Joseph B. Mountjoy
In 1996 I began doing archaeological research in several valleys located in the western highlands of Jalisco, Mexico, between Guadalajara and Puerto Vallarta. This research was focused on the registration of rocks with petroglyphs and the location of shaft-and-chamber tomb burial sites. Several spectacular petroglyphs sites were registered, including one canyon (the photograph) that appears to record the kind of sacred deer hunt carried out by the nearby Huichol Indians in the 19th century. Also, excavations were conducted in one ceremonial site where a copper/bronze bell in the form of Mictlantecuhtli (an Aztec god of death) had been unearthed by looters in 1961.
In 2000 I began conducting excavations in the Mascota Valley at a burial site dated to ca. 800 B.C. with funds provided by the National Geographic Society. Excavations in that site were completed in 2005, and by that time we had excavated approximately 39 Middle Formative burial pits which contained the remains of about 175 individuals and some 500 burial offerings, some of which show distant relationships with places such as Guatemala and the border area of Peru and Ecuador. In 2004-2005 funding by the Foundation for the Advancement of Mesoamerican Studies, Inc. enabled us to conduct excavations in two more Middle Formative cemeteries (ca. 800 B.C. to 1000 B.C.) where we discovered and excavated human remains and burial offerings from several shaft-and-chamber tombs.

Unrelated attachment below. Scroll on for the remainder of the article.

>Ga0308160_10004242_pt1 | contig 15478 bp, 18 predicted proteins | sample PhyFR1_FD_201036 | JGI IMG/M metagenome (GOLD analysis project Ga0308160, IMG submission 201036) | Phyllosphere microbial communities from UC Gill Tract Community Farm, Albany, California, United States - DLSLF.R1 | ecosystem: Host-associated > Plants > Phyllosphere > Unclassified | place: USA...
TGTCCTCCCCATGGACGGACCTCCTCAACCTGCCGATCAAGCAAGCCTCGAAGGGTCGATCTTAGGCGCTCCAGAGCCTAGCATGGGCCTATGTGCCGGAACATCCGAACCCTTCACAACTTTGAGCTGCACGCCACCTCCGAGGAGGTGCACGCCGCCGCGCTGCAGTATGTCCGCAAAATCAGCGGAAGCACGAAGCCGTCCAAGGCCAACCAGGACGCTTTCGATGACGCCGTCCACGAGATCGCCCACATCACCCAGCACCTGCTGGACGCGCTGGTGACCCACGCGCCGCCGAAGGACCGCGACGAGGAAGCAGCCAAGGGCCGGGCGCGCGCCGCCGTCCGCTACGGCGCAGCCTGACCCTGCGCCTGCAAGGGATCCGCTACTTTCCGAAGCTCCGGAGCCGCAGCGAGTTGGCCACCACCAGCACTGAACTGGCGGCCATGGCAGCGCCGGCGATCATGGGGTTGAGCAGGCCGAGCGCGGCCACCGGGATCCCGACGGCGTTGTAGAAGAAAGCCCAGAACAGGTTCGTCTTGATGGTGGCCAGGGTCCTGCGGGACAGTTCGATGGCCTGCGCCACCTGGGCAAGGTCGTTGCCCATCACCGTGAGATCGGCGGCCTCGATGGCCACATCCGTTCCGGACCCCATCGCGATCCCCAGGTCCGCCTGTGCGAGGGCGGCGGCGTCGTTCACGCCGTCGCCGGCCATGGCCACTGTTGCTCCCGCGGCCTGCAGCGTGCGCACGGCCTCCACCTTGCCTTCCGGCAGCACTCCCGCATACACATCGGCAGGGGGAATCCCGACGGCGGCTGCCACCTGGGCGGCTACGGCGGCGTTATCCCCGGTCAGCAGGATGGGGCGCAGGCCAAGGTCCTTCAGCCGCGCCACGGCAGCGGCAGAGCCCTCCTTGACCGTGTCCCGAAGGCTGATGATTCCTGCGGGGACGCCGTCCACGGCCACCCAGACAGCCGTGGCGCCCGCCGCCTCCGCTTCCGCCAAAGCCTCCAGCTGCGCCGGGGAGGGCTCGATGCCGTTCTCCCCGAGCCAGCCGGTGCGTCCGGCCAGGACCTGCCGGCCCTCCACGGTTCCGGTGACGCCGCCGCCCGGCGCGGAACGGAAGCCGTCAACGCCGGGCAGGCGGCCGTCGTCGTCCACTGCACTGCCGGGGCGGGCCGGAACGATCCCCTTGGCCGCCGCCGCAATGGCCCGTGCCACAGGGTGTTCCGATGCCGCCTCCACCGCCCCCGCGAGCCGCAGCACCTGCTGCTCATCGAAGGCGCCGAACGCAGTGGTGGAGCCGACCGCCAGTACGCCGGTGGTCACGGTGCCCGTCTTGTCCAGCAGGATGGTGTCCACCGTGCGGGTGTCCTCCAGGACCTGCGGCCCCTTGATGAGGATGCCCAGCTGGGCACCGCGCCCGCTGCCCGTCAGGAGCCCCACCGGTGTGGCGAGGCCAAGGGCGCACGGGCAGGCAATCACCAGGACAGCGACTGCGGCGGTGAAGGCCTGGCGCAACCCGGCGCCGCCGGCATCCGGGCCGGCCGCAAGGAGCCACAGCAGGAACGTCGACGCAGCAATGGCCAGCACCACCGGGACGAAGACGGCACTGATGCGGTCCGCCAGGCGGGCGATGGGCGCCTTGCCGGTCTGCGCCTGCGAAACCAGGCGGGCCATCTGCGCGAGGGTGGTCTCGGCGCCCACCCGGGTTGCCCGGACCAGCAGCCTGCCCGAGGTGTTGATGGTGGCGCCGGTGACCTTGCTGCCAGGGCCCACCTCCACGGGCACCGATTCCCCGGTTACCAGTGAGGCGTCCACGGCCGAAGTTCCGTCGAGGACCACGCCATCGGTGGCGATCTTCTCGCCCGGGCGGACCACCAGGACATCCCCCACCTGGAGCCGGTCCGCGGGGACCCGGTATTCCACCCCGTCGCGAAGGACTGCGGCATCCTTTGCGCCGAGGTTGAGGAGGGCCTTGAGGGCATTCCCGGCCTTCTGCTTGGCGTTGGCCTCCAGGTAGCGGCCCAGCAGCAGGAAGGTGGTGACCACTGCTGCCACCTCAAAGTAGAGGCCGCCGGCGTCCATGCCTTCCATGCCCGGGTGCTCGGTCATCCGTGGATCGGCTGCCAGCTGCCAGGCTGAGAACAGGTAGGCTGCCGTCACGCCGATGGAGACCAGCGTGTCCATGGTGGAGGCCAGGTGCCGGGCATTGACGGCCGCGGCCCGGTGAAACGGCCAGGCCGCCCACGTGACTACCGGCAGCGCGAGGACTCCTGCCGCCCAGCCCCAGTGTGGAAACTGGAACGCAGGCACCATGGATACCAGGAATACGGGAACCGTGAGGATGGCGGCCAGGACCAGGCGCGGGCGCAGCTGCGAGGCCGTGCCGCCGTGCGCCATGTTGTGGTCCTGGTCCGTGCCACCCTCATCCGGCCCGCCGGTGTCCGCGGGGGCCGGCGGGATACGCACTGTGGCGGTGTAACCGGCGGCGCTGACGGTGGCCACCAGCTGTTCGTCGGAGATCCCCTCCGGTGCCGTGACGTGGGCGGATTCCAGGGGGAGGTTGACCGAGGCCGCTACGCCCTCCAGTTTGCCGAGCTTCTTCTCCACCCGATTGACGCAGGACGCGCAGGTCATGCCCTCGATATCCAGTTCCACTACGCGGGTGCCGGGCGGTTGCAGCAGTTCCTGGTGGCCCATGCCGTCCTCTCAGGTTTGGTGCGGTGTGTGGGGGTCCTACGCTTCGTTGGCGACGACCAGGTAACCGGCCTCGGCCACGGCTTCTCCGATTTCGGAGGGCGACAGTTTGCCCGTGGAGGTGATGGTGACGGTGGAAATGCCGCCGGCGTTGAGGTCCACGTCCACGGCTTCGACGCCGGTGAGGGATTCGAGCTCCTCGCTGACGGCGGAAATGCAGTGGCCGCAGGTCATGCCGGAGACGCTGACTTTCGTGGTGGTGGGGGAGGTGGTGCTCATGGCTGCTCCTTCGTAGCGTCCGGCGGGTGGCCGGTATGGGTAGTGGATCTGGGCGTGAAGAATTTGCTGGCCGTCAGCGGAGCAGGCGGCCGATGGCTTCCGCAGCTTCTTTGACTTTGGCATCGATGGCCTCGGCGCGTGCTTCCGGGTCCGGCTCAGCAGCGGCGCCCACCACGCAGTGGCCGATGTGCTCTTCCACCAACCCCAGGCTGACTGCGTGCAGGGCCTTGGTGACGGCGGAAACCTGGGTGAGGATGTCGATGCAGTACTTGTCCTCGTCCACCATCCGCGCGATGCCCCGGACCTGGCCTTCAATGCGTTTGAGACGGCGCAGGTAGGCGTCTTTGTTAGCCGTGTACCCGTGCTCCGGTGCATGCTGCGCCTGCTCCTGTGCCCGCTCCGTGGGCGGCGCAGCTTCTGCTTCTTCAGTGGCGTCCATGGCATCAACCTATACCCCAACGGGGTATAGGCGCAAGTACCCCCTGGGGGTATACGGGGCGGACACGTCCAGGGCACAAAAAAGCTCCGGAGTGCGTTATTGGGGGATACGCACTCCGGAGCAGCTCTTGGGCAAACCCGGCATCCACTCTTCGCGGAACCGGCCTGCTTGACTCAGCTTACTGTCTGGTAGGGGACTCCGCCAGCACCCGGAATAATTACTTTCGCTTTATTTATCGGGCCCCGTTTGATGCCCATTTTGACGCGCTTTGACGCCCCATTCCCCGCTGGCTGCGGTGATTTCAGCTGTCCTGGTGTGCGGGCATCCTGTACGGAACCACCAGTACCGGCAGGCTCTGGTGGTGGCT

At present, 500 of these Middle Formative burial items are on display in three rooms in the Archaeology Museum of Mascota, and a fourth room, with 35 color photographs and 4 petroglyph rocks, is dedicated to presenting an interpretation of the designs pecked or painted onto rocks in this area of Jalisco.
There are 10 included publications by Joseph B. Mountjoy :